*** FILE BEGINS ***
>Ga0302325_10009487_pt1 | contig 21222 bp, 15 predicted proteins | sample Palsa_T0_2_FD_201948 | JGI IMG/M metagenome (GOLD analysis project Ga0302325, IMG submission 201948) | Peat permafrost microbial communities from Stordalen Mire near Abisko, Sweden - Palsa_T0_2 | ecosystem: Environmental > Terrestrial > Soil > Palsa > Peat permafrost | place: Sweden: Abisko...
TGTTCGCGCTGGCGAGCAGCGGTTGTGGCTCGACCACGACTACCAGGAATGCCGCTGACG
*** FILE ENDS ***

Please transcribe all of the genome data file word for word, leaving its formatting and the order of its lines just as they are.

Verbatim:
>Ga0302325_10009487_pt1 | contig 21222 bp, 15 predicted proteins | sample Palsa_T0_2_FD_201948 | JGI IMG/M metagenome (GOLD analysis project Ga0302325, IMG submission 201948) | Peat permafrost microbial communities from Stordalen Mire near Abisko, Sweden - Palsa_T0_2 | ecosystem: Environmental > Terrestrial > Soil > Palsa > Peat permafrost | place: Sweden: Abisko...
TGTTCGCGCTGGCGAGCAGCGGTTGTGGCTCGACCACGACTACCAGGAATGCCGCTGACG